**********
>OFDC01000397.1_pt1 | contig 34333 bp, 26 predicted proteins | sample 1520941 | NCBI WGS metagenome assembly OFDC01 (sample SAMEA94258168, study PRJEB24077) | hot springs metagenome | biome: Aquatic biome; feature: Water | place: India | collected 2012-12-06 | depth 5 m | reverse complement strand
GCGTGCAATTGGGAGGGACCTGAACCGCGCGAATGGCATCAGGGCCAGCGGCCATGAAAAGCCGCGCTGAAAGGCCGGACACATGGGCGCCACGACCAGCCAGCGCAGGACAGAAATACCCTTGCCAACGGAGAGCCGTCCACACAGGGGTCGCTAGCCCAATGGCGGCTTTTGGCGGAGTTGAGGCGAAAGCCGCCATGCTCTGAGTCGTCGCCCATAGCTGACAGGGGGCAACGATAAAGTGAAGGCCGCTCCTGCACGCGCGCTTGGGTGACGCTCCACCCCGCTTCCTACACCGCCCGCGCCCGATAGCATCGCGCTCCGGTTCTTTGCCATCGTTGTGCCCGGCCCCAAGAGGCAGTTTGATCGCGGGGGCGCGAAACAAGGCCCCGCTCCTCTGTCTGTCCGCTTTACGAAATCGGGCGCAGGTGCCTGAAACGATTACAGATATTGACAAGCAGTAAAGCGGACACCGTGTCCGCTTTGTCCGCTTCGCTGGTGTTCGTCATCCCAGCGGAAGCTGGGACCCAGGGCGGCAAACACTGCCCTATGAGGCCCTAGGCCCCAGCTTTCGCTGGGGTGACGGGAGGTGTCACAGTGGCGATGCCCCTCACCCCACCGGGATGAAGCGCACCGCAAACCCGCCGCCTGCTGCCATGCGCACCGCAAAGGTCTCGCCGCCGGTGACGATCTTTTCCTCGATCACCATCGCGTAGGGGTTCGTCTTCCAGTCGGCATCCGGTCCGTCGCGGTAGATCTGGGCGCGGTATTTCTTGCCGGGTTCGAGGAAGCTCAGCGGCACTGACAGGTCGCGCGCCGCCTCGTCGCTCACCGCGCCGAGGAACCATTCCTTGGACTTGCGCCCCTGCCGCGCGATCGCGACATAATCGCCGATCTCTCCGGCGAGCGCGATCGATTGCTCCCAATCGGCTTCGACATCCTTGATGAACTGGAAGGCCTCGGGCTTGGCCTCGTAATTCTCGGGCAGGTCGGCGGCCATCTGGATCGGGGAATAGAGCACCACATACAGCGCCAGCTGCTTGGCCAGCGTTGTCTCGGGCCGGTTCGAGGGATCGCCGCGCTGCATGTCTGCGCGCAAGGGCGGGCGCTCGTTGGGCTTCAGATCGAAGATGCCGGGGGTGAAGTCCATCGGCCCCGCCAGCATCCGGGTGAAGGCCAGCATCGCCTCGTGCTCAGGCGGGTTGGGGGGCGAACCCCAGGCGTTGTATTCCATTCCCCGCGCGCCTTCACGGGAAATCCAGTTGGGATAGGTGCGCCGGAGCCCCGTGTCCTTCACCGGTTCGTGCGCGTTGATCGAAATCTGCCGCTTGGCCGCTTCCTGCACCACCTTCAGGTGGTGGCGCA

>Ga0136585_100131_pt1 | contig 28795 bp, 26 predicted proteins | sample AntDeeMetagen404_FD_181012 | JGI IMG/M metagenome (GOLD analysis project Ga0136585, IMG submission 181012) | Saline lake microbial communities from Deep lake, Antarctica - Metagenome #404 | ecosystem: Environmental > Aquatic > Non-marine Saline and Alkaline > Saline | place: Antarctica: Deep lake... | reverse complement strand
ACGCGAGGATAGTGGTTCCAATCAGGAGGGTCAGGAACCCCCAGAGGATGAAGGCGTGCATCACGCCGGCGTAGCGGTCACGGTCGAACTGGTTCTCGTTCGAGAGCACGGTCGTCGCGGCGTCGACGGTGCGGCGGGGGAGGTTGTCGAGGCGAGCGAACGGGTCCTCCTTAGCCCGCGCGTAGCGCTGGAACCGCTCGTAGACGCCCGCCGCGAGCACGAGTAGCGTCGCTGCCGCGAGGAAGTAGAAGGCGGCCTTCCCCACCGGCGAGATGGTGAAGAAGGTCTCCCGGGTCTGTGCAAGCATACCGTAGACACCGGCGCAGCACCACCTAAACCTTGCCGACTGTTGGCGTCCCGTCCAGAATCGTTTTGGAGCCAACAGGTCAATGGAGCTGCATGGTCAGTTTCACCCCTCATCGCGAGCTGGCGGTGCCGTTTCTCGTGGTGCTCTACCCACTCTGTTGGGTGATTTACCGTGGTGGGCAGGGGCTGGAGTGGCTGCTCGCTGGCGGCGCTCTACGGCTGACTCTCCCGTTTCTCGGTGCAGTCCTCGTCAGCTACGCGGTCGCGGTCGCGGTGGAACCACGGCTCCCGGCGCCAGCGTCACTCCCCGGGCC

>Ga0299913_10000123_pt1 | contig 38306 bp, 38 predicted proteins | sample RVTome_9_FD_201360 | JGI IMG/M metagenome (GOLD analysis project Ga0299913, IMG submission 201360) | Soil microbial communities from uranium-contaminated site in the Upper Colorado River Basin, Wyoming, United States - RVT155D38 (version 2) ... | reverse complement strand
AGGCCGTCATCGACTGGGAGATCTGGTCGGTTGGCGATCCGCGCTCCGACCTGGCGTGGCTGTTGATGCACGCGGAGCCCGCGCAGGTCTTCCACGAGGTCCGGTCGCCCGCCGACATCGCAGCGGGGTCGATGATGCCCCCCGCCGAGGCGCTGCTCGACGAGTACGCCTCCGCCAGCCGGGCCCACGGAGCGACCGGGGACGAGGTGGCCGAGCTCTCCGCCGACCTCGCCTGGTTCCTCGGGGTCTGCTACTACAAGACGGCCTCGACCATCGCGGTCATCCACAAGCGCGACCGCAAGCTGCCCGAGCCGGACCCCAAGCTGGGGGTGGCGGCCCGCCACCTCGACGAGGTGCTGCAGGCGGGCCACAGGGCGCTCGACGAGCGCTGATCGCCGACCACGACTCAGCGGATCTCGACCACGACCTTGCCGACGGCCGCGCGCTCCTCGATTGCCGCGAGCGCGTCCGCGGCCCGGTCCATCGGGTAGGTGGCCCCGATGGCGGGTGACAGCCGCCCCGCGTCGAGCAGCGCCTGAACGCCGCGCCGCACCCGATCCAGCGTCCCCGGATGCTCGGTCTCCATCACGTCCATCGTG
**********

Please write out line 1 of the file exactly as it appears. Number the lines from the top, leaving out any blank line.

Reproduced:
>OFDC01000397.1_pt1 | contig 34333 bp, 26 predicted proteins | sample 1520941 | NCBI WGS metagenome assembly OFDC01 (sample SAMEA94258168, study PRJEB24077) | hot springs metagenome | biome: Aquatic biome; feature: Water | place: India | collected 2012-12-06 | depth 5 m | reverse complement strand